Flash #241

by Jeff
geekgoggle Flash #241

Brandon Borzelli’s Geek Goggle Reviews

Flash #241
DC Comics
Peyer & Williams II

This comic has two sides to it. There is the side that gives you a story that moves quickly and shows off some great artwork using some fighting and some nice full page shots. Then there is the side that contains the story. Page after page goes by and by the time you reach the end, none of the elements you read about in the beginning are at all relevant anymore and you lose all villains and reason for their to be a fight. To be blunt this issue is at best just nicely drawn, fast paced non-story and at worst it’s a complete mess.

One of the few rules I have when reviewing a comic is that I try to only take into account the issue I am reading. I try not to view this as a piece of an arc or a trade paperback or chapter of a book. The issue can be all of those things but individually it must stand on its own. I bring this up because I simply don’t understand the direction of this title or this arc and it directly impacts my feelings for this issue.

The issue starts with Gorilla Grodd holding Flash, Jay Garrick and the villain, Spin, captive. Grodd is interrogating Spin trying to find out how Spin got a hold of him and transported him there in the first place. So far, so good.

Flash’s kids, then break out of their kidnapper’s car and we find that the daughter has rapidly aged to become a teenager. To me, this was a little much with the rapid aging, but clearly there are plans to make her Kid Flash or something that is pushing this. She calms down her brother who is freaking out and things in the issue are still great.

The kids help free Wally and Grodd escapes. Spin is left helpless where we discover he works at the TV station that has been bashing Flash. So we suddenly have no villains in the middle of the arc.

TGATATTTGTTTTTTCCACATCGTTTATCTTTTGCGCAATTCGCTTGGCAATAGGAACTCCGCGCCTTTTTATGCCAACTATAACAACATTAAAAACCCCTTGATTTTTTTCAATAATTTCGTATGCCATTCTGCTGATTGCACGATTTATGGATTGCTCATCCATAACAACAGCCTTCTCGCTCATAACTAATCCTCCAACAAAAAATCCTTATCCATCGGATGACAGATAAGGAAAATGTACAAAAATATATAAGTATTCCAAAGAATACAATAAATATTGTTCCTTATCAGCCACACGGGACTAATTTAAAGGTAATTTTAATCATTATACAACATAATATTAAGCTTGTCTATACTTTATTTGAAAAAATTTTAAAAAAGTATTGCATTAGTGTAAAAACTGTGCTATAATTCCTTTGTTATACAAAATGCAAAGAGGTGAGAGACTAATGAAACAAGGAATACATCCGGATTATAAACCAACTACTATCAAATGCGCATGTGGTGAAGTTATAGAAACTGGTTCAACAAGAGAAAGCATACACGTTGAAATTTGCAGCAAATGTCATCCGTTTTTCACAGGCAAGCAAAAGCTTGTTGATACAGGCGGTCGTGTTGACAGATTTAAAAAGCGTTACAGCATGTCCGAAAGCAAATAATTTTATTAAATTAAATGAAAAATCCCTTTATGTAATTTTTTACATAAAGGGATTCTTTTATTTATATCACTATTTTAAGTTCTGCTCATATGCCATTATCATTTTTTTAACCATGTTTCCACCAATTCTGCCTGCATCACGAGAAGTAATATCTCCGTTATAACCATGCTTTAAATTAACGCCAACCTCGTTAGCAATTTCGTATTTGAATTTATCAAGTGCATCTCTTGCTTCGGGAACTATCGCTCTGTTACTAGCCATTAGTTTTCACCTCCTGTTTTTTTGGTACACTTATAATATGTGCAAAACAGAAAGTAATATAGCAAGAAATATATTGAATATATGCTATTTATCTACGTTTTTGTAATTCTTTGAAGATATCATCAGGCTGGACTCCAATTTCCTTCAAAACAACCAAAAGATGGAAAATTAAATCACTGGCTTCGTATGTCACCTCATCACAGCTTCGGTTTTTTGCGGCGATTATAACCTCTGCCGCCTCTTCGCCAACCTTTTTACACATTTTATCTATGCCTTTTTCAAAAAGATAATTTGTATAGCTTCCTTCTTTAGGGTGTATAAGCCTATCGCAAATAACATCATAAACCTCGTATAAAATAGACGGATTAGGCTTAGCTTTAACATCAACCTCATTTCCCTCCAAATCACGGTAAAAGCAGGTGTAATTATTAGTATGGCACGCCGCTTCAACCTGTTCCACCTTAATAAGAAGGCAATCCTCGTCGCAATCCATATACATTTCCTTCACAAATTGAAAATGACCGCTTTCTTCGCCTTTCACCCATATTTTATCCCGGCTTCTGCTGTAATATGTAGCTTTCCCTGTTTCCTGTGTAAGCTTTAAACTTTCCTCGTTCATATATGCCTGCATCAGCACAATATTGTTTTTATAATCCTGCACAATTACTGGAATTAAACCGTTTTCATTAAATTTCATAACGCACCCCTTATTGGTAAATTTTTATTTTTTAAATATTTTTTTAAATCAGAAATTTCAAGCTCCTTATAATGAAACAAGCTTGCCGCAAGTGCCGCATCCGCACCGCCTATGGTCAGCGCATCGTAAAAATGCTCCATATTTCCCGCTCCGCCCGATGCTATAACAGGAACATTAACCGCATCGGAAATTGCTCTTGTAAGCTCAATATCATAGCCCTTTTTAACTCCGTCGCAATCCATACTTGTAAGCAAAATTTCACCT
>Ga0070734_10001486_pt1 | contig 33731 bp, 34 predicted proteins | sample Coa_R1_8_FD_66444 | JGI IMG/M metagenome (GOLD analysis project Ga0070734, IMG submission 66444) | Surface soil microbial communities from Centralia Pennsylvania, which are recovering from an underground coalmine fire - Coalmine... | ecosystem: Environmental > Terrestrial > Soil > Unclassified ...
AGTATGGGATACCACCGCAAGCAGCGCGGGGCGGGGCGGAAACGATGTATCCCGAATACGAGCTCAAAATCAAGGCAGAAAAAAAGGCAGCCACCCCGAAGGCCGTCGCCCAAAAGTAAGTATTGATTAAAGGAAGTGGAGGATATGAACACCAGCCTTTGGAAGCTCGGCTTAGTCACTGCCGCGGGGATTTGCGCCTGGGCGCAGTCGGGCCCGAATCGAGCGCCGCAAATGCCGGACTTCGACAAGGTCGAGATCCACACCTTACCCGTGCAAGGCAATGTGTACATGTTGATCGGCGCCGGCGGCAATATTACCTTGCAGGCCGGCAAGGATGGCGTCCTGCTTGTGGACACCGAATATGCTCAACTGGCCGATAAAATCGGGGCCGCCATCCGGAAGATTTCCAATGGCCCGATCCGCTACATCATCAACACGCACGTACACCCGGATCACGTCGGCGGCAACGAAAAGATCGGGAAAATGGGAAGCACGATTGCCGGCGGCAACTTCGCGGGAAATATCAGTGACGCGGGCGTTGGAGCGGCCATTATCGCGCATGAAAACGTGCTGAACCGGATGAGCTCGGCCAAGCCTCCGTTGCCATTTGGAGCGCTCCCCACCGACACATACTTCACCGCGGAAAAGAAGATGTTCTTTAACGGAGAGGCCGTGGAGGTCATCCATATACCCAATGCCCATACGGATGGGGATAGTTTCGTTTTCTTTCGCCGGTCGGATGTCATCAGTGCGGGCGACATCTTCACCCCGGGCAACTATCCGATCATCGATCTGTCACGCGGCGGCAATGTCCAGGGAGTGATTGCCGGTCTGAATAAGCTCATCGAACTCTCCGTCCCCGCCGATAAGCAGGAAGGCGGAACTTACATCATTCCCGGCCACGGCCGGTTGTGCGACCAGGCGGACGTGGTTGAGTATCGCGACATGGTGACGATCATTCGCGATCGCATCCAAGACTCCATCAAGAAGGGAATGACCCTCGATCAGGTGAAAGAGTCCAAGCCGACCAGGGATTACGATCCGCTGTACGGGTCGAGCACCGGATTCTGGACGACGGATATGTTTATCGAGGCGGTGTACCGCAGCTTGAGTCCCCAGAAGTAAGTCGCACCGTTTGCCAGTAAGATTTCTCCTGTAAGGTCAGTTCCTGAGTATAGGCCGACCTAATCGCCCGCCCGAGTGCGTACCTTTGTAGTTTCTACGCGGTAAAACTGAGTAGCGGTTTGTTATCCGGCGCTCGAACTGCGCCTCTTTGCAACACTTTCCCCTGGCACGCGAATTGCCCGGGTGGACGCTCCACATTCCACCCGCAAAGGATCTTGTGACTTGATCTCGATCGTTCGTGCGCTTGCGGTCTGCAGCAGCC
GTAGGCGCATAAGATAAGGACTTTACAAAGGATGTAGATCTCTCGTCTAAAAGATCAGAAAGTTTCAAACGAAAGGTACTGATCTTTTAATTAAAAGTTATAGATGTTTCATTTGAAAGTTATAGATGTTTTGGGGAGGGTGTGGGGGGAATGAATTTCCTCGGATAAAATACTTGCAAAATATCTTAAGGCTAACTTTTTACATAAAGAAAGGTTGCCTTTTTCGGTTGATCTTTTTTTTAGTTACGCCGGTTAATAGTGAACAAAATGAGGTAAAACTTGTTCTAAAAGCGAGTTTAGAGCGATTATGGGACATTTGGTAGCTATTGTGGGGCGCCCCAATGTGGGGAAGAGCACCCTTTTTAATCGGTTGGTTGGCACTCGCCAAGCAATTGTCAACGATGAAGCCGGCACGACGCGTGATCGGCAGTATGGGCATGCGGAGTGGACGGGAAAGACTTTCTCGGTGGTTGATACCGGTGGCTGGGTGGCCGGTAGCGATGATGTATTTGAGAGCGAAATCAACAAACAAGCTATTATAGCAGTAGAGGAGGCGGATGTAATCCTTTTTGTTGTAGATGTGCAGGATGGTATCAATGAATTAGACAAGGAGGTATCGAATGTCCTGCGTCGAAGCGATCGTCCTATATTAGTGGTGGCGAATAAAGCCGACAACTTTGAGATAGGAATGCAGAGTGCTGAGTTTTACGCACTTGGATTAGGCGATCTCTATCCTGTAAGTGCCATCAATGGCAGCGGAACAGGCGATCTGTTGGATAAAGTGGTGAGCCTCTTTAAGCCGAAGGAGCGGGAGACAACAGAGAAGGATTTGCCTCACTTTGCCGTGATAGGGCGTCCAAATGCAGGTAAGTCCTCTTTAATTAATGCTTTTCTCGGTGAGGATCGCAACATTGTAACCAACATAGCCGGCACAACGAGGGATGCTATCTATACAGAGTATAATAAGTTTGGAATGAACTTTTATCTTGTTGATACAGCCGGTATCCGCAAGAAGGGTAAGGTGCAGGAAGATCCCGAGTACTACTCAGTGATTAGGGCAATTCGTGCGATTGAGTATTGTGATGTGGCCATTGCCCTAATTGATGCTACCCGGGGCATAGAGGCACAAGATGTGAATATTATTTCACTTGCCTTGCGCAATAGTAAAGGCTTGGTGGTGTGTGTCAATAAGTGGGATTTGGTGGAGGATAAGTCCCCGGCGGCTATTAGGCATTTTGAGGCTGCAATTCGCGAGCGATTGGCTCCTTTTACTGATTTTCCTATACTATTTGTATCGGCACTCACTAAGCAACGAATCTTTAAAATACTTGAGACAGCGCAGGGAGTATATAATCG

Abruptly, the Flash family races off to the Flash museum to combat a fire. In the process Wally begins to have severe anger towards Bart’s killer, Inertia. Left field? This is brought up because Wally must decide whether or not to save the suspended Inertia from the fire. He’s a hero, take a guess what he does. The issue ends with the daughter apparently on fire, controlling fire or something. I have no idea what is going on in this comic at the end, but she is the cliffhanger.

Where do we go from here? Are we to explore more about the changing powers and aging of the kids? Is there no other bad guy in this arc? Is Wally going to continue to look for a job? This arc is a mess. I cant believe this comic ended this way. I simply don’t get the point.

Now, to be fair, this issue is perfect for a new reader. You don’t need to know anything about Flash to read through this. This issue has plenty of a recap in it for a new reader. In fact, I recommend this issue for someone who only wants to read one issue of the Flash and never read the next one.

The artwork is the real highlight here. I was particularly impressed with how much Inertia looked like Bart. This really was excellent to see. Also, I enjoyed the depiction of the Grodd interrogation.

From my perspective, it seems that the purpose of this arc was to age the kids and change their powers and that Spin was tossed in as a token villain (who is new) and Grodd was thrown in to counter that new villain while giving the readers a villain they already knew. Sadly, I’m not even sure if this arc is over and I’m not even sure I care. This issue ended with such a rapid shift in gears I don’t know what to think anymore of this.

You may be surprised by the rating, but the issue was really good for about 15 pages and it had excellent art throughout.

2 out of 5 geek goggles.

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APR080208D Flash #241
Flash #241

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